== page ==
A few months ago, I was working with a customer on premise and the manager asked me a tricky question: how to organise the analytics team. That company was undergoing significant changes in the analytics front, as a few key members of this team were leaving. As with most questions in life, there is not a clear and definitive answer to this particular one. However, I can share what I have been seeing in my customers.
When companies are small, they inevitably go for cheap or free web analytics solutions. In fact, this is a no-brainer, given the cost of the licenses of proprietary solutions. In these companies, there is only one person in charge of the task of analysing visitor’s behaviour and, usually, this is only one of the many tasks he has to do. As the importance of web analytics grows, this person ends up working full time on web analytics. Sometimes, a second person joins this mini-team, but within a broader team that manages all internal analytics and reporting.
The next breakpoint happens when the company as a whole realises the benefits of having a very good understanding of the customer behaviour. In this situation, more and more people want to have access to the statistics gathered by the analytics tool. Not just only the web analysts, but others in the marketing department (or even other departments) want to have first hand data. These other roles do not need full access nor are going to spend their full working day on the web analytics tool, but they want to be able to self serve. As a consequence, more people demand more features and capabilities.
Inevitably, this approach leads to larger analytics teams, with a manager and a team of two or three people that are working full time on all aspects of the analytics: reporting, ad-hoc analysis, implementation, supporting other users… But not only that, another consequence is that free solutions become a problem rather than a solution and more powerful tools are needed, like Adobe Analytics. As an example, I remember one company switching to Adobe Analytics just because their previous solution did not scale well.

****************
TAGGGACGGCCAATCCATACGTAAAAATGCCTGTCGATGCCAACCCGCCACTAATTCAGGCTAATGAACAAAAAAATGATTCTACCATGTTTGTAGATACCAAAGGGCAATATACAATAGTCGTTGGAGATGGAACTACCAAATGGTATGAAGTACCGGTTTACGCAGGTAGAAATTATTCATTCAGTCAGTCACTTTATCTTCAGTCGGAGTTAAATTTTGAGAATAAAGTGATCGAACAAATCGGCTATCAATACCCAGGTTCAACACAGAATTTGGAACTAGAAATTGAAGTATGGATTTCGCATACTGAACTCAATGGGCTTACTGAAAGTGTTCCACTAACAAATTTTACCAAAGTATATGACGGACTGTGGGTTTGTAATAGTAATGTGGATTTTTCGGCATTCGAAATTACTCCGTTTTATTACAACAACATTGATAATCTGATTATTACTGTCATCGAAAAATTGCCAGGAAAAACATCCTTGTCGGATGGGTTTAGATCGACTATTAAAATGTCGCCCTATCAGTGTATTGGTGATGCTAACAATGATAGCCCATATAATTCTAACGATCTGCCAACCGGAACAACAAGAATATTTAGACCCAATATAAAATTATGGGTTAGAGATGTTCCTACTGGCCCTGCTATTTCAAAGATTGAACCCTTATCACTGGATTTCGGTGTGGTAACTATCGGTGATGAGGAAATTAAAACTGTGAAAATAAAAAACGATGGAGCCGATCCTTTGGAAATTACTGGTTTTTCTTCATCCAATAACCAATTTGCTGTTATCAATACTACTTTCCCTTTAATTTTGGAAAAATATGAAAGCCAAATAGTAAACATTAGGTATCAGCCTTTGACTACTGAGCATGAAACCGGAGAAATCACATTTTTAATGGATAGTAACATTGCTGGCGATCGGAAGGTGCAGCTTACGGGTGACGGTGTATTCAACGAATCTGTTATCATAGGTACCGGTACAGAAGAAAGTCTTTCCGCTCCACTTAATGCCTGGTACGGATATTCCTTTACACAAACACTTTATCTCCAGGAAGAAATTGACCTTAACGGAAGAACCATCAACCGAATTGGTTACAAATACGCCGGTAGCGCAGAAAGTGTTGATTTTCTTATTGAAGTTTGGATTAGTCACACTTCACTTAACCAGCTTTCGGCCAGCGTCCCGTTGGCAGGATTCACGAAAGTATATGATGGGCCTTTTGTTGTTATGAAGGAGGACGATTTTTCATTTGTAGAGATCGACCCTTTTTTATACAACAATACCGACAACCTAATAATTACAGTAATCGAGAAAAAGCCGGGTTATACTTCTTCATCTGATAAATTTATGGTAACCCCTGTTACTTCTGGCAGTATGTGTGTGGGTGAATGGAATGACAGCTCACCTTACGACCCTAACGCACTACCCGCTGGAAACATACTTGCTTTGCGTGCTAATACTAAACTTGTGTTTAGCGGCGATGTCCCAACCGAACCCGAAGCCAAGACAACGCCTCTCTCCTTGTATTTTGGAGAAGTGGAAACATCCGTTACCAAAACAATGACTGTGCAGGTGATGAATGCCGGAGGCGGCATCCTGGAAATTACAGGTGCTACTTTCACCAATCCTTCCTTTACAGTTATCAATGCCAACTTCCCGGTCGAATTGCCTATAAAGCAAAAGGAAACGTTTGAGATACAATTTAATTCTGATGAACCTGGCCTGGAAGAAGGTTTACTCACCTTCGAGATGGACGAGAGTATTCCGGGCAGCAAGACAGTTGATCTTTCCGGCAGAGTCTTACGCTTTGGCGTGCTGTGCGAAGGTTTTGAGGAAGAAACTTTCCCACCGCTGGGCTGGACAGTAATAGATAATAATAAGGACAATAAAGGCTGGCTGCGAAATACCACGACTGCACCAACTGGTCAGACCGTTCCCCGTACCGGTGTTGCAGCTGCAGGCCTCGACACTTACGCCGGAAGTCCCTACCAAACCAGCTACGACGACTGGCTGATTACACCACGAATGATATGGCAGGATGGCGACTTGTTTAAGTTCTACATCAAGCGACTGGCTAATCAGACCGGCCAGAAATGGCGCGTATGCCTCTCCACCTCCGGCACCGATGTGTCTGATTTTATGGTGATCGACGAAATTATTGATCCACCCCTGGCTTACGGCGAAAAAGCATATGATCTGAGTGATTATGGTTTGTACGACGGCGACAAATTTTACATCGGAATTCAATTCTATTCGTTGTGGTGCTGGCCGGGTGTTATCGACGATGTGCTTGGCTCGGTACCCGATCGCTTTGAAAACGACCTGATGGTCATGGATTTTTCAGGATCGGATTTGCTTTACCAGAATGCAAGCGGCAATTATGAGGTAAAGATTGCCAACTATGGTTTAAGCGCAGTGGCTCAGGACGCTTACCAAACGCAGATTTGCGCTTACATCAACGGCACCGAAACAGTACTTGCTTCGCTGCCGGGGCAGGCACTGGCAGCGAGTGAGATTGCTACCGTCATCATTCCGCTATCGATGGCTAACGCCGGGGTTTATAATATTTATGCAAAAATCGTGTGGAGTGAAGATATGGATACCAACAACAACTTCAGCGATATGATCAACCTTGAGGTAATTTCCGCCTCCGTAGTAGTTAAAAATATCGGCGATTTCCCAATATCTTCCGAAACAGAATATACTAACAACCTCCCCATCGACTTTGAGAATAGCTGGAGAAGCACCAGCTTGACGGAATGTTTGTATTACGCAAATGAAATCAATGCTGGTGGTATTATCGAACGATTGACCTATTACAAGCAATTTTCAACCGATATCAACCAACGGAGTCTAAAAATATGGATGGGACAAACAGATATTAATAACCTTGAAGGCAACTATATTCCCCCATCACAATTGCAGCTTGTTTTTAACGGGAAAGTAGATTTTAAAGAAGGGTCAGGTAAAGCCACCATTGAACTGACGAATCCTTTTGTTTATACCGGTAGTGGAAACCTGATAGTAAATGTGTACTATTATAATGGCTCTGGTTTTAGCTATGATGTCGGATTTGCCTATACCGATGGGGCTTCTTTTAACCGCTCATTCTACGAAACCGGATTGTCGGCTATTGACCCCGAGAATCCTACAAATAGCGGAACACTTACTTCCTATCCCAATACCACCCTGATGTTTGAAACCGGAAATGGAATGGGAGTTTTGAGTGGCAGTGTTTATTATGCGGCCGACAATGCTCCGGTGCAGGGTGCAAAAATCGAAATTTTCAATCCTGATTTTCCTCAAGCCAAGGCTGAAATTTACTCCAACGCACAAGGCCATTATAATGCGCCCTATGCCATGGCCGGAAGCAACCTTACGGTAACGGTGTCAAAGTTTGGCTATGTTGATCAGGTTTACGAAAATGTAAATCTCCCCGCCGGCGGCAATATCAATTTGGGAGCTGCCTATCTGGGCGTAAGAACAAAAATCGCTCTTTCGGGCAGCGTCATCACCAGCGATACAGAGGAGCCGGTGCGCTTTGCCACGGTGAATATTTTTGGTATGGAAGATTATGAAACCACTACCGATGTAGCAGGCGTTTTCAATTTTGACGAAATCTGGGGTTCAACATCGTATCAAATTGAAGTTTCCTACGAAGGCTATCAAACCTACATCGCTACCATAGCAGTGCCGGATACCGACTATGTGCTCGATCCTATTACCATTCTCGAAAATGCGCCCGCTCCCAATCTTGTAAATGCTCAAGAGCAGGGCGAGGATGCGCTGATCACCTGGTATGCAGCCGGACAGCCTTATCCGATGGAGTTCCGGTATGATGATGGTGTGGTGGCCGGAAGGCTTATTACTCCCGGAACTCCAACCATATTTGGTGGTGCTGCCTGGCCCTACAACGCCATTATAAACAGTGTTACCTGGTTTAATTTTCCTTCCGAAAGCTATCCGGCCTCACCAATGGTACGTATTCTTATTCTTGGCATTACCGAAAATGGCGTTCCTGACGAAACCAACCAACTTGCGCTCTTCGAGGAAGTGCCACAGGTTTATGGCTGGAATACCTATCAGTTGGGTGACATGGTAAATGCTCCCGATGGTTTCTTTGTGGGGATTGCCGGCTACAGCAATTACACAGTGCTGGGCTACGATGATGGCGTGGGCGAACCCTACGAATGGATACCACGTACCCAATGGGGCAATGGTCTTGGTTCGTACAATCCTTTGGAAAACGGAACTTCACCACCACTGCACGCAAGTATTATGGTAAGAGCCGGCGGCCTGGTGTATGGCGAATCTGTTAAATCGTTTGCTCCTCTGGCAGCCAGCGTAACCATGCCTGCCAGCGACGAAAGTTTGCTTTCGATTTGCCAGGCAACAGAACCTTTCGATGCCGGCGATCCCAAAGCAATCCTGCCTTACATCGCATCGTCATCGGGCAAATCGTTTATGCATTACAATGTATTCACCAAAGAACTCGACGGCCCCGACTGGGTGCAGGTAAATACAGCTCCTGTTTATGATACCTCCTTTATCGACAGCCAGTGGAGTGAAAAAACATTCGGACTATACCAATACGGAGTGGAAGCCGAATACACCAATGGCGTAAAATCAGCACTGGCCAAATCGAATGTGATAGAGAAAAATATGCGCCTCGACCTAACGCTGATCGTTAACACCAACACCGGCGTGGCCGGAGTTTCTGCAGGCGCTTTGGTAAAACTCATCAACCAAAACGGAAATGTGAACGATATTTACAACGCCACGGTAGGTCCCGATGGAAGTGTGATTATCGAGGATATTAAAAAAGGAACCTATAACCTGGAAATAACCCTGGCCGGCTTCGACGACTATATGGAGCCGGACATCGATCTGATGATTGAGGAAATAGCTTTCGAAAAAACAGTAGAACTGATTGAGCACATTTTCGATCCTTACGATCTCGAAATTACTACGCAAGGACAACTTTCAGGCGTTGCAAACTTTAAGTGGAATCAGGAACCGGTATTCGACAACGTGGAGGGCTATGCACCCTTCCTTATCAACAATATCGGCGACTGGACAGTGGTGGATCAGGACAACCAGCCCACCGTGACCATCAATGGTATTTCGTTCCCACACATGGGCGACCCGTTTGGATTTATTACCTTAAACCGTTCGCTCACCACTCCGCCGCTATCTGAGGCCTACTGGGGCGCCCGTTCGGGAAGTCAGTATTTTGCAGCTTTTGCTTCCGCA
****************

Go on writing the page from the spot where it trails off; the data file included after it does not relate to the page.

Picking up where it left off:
The last big change comes when the websites and apps are in continuous development, constantly adding new features, with releases every few weeks. It becomes impossible to keep up with the changes in the development and, at the same time, satisfy the reporting needs. At this point, there is a need to split the web analytics team in two: one dedicated exclusively on the implementation and another on the reporting. These two teams have different line managers, although they are closely connected.
Even in this situation, there is still room for improvement, especially in big corporations. You can see further separations in both teams for apps/web, different websites, desktop/mobile web…
In parallel to all of this process, there is another tip I would like to share. The web analytics job market is fairly small, but very dynamic. There are very few good web analysts and recruiters are always luring web analysts to fill vacancies in other companies. It is therefore very important to have a healthy balance between junior and senior analysts. Both are needed and junior team members need to receive a good training to be able to fill in the gap when more senior members or even the manager, eventually leave the company.
As I said, this is only my experience, but after having worked with dozens of companies, where this pattern tends to repeat, I am inclined to believe that this is the best approach as of today.